The Decemberists: The King is Dead.

19 Dec

The DecemberistsThe King is Dead is ” the most pastoral, rustic record they’ve ever made”*.

I listened to this album late at night with two old friends whilst waiting for a third to return from a lengthy trip to North America. Spread consistently with a wholesome base of acoustic guitar and top-coat of lead singer Colin Meloy’s vocals, the album is a smooth-flowing collection of relaxed folk songs featuring accordion, raw-sounding string instrumental pieces and a prolific use of harmonica-led melodies.

In the (paraphrased) words of Chase (Old Friend A.), this music – particularly “Rox in the Box” – has the sound of the lengthy, musically-narrated folk tale you’d hear in an ancient pub somewhere in the Irish countryside.

In addition to The Decemberists’ strong folk feeling, The King is Dead flies a visible Country/Western flag, particularly in tracks like “Calamity Song” (which Chase deemed a “cowboy’s bar-brawl number”).

The King is Dead‘s first single, “Down by the Water” and ending track “Dear Avery” stand out within the album for their unconventional use of melody and harmony in relation to the album’s genre. “Down by the Water” is distinctive for backup-vocalist Jenny Conlee’s out-of-conventional-major-key harmonies, and the  chromatic, 1-2-♭3 guitar-led refrain of “Dear Avery” is equally especial.

Its lyrics image-strewn, murky and moderately-cryptic, The Decemberists’ The King is Dead serves well as a late-night contemplative soundtrack.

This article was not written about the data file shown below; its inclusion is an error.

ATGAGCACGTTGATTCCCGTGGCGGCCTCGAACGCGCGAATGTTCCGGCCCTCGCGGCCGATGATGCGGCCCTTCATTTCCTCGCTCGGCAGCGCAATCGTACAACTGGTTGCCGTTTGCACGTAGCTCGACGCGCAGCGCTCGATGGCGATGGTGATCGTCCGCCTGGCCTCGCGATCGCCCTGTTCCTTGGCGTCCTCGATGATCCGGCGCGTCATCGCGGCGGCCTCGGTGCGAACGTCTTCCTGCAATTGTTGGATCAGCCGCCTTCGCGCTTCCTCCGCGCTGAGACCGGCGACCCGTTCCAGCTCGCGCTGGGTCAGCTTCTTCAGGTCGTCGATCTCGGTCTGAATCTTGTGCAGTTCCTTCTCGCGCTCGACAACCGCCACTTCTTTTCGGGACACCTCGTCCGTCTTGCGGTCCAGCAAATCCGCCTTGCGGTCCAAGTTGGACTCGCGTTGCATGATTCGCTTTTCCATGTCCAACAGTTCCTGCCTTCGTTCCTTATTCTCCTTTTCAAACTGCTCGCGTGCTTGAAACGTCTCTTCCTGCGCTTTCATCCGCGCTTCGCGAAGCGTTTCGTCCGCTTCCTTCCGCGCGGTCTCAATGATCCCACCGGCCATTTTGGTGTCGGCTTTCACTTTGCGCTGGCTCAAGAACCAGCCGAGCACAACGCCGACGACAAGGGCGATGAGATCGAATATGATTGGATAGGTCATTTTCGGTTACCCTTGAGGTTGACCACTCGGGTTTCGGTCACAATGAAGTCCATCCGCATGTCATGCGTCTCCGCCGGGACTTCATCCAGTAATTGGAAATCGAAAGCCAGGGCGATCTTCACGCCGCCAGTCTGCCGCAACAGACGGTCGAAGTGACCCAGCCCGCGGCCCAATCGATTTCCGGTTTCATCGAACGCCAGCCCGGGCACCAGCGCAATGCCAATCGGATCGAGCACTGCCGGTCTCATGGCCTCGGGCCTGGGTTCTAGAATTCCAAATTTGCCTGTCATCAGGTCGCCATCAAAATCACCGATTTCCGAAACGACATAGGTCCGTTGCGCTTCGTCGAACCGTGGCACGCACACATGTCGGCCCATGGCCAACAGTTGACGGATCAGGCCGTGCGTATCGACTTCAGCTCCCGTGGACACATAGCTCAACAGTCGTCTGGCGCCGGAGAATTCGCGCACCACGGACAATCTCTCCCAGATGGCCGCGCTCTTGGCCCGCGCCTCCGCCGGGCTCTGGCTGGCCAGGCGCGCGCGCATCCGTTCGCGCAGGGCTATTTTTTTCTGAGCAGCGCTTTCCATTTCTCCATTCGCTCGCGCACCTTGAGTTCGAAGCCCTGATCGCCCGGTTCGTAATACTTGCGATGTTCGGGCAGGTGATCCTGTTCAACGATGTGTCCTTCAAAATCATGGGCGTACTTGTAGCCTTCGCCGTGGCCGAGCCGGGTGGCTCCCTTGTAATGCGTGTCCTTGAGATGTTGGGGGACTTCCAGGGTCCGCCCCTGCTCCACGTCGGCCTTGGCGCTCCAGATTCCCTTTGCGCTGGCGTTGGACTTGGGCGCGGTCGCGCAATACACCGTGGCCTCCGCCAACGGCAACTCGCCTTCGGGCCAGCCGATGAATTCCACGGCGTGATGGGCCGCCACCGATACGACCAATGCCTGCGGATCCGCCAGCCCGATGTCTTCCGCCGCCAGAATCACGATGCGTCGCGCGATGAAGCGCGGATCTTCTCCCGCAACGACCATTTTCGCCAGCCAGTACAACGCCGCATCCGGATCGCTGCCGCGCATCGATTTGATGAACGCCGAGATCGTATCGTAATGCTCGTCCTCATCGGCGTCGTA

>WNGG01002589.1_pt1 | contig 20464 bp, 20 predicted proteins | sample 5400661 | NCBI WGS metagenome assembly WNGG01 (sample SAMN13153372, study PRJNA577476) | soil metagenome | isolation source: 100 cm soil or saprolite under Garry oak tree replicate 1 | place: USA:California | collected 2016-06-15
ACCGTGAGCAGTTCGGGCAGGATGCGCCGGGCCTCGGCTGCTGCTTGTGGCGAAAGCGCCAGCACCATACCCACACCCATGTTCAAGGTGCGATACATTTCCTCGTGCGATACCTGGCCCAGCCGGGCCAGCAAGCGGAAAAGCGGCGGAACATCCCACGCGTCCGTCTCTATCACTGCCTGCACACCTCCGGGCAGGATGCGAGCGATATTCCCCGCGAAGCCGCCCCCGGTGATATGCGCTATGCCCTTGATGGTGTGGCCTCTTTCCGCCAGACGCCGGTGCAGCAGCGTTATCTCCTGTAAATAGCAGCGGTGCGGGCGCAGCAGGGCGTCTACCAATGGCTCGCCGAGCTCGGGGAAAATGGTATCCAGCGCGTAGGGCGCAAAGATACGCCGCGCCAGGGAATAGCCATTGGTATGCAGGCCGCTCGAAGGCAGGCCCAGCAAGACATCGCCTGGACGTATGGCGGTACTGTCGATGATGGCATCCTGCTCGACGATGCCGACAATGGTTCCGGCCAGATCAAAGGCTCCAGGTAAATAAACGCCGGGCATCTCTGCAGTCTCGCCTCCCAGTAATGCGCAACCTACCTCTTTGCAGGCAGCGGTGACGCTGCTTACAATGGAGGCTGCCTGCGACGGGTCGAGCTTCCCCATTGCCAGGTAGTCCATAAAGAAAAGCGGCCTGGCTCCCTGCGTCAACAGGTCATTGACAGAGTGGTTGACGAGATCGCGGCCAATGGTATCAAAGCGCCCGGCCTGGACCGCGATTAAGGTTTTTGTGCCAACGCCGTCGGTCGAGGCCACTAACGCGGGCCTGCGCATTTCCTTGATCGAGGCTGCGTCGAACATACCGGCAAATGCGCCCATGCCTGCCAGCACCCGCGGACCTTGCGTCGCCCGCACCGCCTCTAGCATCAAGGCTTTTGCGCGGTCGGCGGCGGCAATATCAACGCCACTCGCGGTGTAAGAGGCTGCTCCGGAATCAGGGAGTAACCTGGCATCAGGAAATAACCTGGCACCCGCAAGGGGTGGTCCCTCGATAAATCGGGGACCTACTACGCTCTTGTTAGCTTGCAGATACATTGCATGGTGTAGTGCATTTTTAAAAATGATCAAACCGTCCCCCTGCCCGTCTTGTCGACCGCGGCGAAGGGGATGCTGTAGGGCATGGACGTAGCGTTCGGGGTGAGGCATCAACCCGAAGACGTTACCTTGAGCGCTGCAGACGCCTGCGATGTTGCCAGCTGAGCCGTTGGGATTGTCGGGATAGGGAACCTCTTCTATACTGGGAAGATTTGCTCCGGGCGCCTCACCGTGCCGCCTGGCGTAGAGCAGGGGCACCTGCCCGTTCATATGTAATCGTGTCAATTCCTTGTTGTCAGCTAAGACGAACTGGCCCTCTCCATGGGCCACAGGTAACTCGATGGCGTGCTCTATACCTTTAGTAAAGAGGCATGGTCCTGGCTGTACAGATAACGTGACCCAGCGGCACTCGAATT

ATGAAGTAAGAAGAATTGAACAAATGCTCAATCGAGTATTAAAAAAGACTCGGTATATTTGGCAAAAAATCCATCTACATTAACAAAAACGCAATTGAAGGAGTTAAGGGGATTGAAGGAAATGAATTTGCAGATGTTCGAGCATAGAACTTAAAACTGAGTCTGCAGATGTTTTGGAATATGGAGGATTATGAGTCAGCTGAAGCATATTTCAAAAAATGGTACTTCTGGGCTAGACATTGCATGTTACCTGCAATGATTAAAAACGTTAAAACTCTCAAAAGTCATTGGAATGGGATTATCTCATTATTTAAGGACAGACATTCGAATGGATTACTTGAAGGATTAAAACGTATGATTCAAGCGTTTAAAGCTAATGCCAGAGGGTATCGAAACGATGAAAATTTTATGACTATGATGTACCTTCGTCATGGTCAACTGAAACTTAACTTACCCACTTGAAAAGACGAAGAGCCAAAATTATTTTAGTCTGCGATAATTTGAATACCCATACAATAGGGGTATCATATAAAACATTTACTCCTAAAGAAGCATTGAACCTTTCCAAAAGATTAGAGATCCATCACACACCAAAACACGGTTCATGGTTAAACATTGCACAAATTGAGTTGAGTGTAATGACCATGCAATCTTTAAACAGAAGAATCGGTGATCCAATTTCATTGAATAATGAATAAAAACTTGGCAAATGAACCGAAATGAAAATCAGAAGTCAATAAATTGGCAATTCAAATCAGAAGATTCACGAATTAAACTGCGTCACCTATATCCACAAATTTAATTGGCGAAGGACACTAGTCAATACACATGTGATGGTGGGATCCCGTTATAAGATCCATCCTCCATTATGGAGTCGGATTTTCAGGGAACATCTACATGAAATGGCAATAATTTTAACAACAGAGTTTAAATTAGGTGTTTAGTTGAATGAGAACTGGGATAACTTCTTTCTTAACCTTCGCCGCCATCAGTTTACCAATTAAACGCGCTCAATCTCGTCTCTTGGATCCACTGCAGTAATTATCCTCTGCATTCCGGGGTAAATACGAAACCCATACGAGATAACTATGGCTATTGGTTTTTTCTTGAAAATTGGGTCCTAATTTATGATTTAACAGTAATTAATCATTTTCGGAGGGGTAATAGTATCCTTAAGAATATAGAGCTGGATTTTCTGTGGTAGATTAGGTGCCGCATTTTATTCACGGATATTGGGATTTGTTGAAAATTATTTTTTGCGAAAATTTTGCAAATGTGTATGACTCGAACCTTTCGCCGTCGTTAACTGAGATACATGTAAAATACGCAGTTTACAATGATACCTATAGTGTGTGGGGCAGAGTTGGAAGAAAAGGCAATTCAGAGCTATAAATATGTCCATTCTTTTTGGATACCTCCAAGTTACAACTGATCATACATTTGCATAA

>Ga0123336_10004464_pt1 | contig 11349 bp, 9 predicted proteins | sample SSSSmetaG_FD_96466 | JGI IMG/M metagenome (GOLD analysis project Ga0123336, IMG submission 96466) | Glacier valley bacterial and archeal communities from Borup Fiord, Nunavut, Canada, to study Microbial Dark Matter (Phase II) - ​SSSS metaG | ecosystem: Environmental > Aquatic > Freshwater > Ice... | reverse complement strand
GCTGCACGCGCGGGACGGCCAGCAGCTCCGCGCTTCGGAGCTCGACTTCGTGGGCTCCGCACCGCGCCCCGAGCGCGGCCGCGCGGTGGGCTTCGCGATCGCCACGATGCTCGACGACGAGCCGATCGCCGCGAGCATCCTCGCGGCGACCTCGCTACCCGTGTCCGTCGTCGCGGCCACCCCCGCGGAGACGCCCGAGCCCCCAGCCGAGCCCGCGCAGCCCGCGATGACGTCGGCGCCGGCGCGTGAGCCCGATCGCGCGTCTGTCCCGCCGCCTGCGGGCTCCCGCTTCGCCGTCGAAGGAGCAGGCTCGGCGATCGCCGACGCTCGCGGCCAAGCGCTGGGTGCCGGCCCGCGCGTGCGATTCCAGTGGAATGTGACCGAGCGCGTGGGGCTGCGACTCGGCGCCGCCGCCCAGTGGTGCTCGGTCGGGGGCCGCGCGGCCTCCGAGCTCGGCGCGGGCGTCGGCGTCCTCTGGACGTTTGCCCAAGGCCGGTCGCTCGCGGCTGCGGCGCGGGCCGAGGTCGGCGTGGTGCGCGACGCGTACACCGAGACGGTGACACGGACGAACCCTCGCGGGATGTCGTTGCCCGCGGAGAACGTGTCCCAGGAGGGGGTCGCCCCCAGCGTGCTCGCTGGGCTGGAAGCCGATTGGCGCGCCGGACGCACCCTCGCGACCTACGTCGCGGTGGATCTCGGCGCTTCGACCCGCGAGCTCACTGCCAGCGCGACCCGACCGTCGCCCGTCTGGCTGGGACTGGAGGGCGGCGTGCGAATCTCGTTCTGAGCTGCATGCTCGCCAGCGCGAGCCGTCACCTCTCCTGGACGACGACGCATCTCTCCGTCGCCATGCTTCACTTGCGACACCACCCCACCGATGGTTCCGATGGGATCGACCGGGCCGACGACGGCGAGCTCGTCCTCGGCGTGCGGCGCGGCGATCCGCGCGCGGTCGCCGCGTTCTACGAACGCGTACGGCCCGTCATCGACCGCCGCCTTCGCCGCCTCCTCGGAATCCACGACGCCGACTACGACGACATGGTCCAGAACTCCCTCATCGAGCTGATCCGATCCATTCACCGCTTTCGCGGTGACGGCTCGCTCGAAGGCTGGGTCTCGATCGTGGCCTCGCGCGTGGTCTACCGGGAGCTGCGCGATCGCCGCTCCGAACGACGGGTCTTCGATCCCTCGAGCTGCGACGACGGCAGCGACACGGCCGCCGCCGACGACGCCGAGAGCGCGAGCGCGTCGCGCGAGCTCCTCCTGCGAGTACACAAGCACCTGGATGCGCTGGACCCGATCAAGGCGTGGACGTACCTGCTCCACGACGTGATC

7 Responses to “The Decemberists: The King is Dead.”

  1. Henry 19 December 2011 at 3:13 PM #

    You forgot to mention how This Is Why We Fight is a complete knicker slicker.

    • Michelle Avenant 20 December 2011 at 2:26 AM #

      a) Thank-you for that wonderful image, Henry {.} (

      b) To be honest, The Decemberists are cool and stuff, but I think Meloy’s whiny-tinny vocals would kill the setting for me a bit.

      • Henry 22 December 2011 at 1:16 PM #

        a) Your statement was pretty obviously sarcastic, and the surviving the world was pointless.

        b) Colin’s voice got on my nerves for the first half of the first song on Picaresque, after which I fell in love with him and his voice. It’s different and admittedly quite whiny, but it’s something that I very quickly got used to. Because Colin needs to father my babies.

        c) But each to their own.

      • Michelle Avenant 24 December 2011 at 7:24 AM #

        Yeah, each to their own. If I had to pick a father for my children based on vocals, it would probably be Nathan Willett… or Julian Casablancas, because that man is a foxxx…

  2. Henry 25 December 2011 at 5:50 PM #

    The Julian part makes me want to make a pun about strokes.
    But seeing as knicker slicker put you off, never mind 🙂

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